8

I have a SQL Server 2008 R2 database being used by several deployed programs.

Question: Is there an easy way to display how much space each table consumes, for all of the tables in the database, and distinguish logical space from disk space?

If I use SSMS (Management Studio), the storage properties shown for the database reads 167 MB with 3 MB "available" (about the right size, but I'm concerned about the 3 MB available - is this a limit to be concerned about, assuming I know I have enough disk space?)

I can drill into each table, but that takes forever to do.

I know I can write my own queries and test around, but I'd like to know if there's already an easy (built-in?) way to do this.

13

In SSMS, right-click on the database and go to "Reports", "Standard Reports", "Disk Usage by Table". It will tell you the total size, the data size, the index size, and the unused size for each table (as well as the row count).

  • 1
    I hadn't seen that before and I like it better than the script - except that on some databases it fails because I don't have "VIEW DATABASE STATE" permission - but the script will work in that case. Go figure! – Chris Woodruff Jul 3 at 17:30
8

It's been answered on Stack Overflow:

SELECT 
    t.NAME AS TableName,
    s.Name AS SchemaName,
    p.rows AS RowCounts,
    SUM(a.total_pages) * 8 AS TotalSpaceKB, 
    SUM(a.used_pages) * 8 AS UsedSpaceKB, 
    (SUM(a.total_pages) - SUM(a.used_pages)) * 8 AS UnusedSpaceKB
FROM 
    sys.tables t
INNER JOIN      
    sys.indexes i ON t.OBJECT_ID = i.object_id
INNER JOIN 
    sys.partitions p ON i.object_id = p.OBJECT_ID AND i.index_id = p.index_id
INNER JOIN 
    sys.allocation_units a ON p.partition_id = a.container_id
LEFT OUTER JOIN 
    sys.schemas s ON t.schema_id = s.schema_id
WHERE 
    t.NAME NOT LIKE 'dt%' 
    AND t.is_ms_shipped = 0
    AND i.OBJECT_ID > 255 
GROUP BY 
    t.Name, s.Name, p.Rows
ORDER BY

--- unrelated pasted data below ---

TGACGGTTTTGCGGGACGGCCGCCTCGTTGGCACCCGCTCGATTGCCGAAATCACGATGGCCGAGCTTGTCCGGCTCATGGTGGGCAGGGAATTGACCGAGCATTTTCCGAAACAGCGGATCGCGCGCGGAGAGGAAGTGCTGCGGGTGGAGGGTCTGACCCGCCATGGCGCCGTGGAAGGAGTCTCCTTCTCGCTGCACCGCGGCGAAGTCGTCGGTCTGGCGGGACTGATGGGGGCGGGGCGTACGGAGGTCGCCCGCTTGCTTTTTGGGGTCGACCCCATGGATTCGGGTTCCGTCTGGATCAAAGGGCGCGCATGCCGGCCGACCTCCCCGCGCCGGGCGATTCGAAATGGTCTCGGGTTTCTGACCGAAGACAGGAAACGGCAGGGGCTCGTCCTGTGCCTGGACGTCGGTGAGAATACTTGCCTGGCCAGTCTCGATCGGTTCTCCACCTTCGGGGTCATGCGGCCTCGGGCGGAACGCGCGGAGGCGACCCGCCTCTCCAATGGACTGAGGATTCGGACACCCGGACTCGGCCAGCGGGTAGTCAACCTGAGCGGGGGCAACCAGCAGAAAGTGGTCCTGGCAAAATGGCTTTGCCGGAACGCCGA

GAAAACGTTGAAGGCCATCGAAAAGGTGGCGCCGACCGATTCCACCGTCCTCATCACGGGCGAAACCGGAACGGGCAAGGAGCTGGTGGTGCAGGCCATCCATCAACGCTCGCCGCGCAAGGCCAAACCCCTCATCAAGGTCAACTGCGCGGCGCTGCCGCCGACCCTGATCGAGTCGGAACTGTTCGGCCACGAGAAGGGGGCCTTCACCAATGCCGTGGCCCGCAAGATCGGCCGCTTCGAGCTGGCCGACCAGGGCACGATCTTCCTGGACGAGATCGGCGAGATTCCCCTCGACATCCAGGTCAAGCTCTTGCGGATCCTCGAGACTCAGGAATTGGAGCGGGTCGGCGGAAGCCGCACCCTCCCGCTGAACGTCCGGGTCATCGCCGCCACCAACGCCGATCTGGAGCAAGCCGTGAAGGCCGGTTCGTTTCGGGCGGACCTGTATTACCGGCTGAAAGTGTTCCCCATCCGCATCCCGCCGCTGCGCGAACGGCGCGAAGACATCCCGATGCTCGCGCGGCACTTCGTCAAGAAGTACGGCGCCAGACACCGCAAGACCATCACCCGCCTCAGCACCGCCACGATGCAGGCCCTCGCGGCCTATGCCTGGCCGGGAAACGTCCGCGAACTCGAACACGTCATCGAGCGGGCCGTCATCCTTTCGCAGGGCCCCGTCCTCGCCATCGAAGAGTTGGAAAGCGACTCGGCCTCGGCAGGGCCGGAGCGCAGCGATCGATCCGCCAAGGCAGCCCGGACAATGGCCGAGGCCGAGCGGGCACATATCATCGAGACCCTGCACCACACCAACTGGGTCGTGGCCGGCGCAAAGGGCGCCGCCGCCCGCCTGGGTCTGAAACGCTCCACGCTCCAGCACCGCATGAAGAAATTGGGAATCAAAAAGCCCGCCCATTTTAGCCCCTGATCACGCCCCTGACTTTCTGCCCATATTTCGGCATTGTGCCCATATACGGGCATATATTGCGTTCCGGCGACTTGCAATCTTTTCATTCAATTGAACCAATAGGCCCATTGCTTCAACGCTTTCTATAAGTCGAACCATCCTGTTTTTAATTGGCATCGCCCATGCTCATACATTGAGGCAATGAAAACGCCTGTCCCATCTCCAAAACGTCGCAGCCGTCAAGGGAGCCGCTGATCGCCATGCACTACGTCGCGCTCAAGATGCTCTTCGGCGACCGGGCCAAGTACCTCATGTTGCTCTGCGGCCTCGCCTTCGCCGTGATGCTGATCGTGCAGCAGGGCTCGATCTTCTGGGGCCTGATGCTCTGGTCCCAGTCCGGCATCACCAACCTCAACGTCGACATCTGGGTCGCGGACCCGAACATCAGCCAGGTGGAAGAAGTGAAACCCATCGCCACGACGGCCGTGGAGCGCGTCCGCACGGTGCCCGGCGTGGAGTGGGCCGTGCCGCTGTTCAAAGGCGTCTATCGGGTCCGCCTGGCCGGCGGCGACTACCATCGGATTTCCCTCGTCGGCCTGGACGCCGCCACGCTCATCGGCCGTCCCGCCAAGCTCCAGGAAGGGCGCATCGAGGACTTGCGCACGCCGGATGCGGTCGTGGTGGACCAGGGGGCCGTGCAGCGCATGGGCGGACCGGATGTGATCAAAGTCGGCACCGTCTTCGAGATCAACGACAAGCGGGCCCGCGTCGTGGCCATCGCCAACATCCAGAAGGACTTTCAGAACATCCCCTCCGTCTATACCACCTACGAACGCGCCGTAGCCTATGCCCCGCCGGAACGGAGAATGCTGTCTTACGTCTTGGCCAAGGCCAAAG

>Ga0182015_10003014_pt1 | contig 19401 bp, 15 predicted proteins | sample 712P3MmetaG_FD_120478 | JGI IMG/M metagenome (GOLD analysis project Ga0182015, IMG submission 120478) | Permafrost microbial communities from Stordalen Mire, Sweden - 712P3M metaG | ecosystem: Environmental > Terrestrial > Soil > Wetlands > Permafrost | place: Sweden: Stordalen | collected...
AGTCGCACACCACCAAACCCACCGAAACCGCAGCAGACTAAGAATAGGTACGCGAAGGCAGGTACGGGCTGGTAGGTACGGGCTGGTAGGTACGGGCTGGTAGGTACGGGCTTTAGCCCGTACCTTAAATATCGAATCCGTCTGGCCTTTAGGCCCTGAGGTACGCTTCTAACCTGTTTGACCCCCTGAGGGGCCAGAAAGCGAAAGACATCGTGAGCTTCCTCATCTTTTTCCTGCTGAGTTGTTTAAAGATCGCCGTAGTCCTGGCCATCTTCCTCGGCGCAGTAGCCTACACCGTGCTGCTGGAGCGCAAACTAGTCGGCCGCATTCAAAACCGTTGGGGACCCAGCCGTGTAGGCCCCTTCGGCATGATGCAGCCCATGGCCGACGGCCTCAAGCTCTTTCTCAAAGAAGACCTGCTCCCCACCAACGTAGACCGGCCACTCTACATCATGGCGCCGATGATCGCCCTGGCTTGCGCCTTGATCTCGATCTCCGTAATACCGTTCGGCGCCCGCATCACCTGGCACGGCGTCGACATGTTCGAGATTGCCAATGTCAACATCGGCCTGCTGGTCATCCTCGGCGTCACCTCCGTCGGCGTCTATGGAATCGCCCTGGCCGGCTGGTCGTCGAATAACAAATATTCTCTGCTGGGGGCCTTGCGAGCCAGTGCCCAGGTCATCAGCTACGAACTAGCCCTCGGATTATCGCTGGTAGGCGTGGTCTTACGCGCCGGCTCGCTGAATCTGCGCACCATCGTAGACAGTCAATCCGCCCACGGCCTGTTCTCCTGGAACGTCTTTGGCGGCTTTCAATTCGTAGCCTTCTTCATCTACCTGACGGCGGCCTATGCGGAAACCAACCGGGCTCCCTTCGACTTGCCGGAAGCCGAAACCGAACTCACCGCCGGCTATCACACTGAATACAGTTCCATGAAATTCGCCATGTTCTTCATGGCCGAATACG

t.Name
5

The query linked to, and copied by, @Nelson is inaccurate: it ignores Indexed Views, Full Text Indexes, XML Indexes, etc.

If you want a query that will include everything without executing sp_spaceused via sp_MSForEachTable, then I have already posted two variations of it (one here on DBA.StackExchange and the other on StackOverflow) so I won't copy them here:

4

Just for fun, here's a query that will generate the same data as the report in nateirvin's answer

create table #disk_usage
(
    name varchar(128)
    ,rows varchar(20)
    ,reserved varchar(20)
    ,data varchar(20)
    ,index_size varchar(20)
    ,unused varchar(20)
);

exec sp_msforeachtable 'insert into #disk_usage exec sp_spaceused [?]'

select SCHEMA_NAME(st.schema_id) + '.' + du.name 'Table Name'
 ,du.rows '# Records'
 ,du.reserved 'Reserved (KB)'
 ,du.data 'Data (KB)'
 ,du.index_size 'Indexes (KB)'
 ,du.unused 'Unused (KB)'
 from #disk_usage du
left join sys.tables st
on du.name = st.name
order by cast(left(reserved, len(reserved) - 3) as bigint) desc;

drop table #disk_usage

Okay, because I really hate myself, I wrote a query that will generate the results of the report, format it as an HTML table, and send it as an email. Matching up the report background colors is left as an exercise for the reader.

declare @subject nvarchar(25) = 'Disk Usage by Top Tables';

declare @recipients nvarchar(25) = 'mailbox@example.com';

create table #disk_usage
(
    name varchar(128)
    ,rows varchar(20)
    ,reserved varchar(20)
    ,data varchar(20)
    ,index_size varchar(20)
    ,unused varchar(20)
);

exec sp_msforeachtable 'insert into #disk_usage EXEC sp_spaceused [?]'

declare @body nvarchar(max) = 
'<table cellspacing="0">
    <thead>
        <tr>
            <th>Table Name</th>
            <th># Rows</th>
            <th>Reserved</th>
            <th>Data</th>
            <th>Indexes</th>
            <th>Unused</th>
        </tr>
    </thead>
';

set @body = @body + cast (
    (select '<td style="border: 1px solid black; padding: 2px">' + SCHEMA_NAME(s.schema_id) + '.' + t.name + '</td>'
     ,'<td style="border: 1px solid black; padding: 2px">' + rtrim(ltrim(t.rows)) + ' Rows </td>' -- for some reason this was generating a bunch of extra white space and I'm not going to bother to figure out why
     ,'<td style="border: 1px solid black; padding: 2px">' + t.reserved + '</td>'
     ,'<td style="border: 1px solid black; padding: 2px">' + t.data + '</td>'
     ,'<td style="border: 1px solid black; padding: 2px">' + t.index_size + '</td>'
     ,'<td style="border: 1px solid black; padding: 2px">' + t.unused + '</td>'
     from #disk_usage t
    left join sys.tables s
    on t.name = s.name
    order by cast(left(reserved, len(reserved) - 3) as bigint) desc
    for xml path ('tr'))
as nvarchar(max));

set @body = replace(replace(@body, '&lt;', '<'), '&gt;', '>')
set @body = @body + '</table>'

exec msdb.dbo.sp_send_dbmail 
@profile_name='A Database Mail Profile On The Target Server', 
@recipients=@recipients, 
@subject=@subject,
@body=@body,
@body_format='HTML'

drop table #disk_usage
  • 1
    Wow! That last bit of self-loathing-fueled work is wonderful (for others ;-) )! Thanks for adding that. I regret that I have but one upvote to give to this answer... – Dronz Mar 19 at 17:06
  • 1
    :) I figured if I had to go through the pain of doing it, the least I can do is save someone else from the same fate. – MikeTheLiar Mar 19 at 17:58

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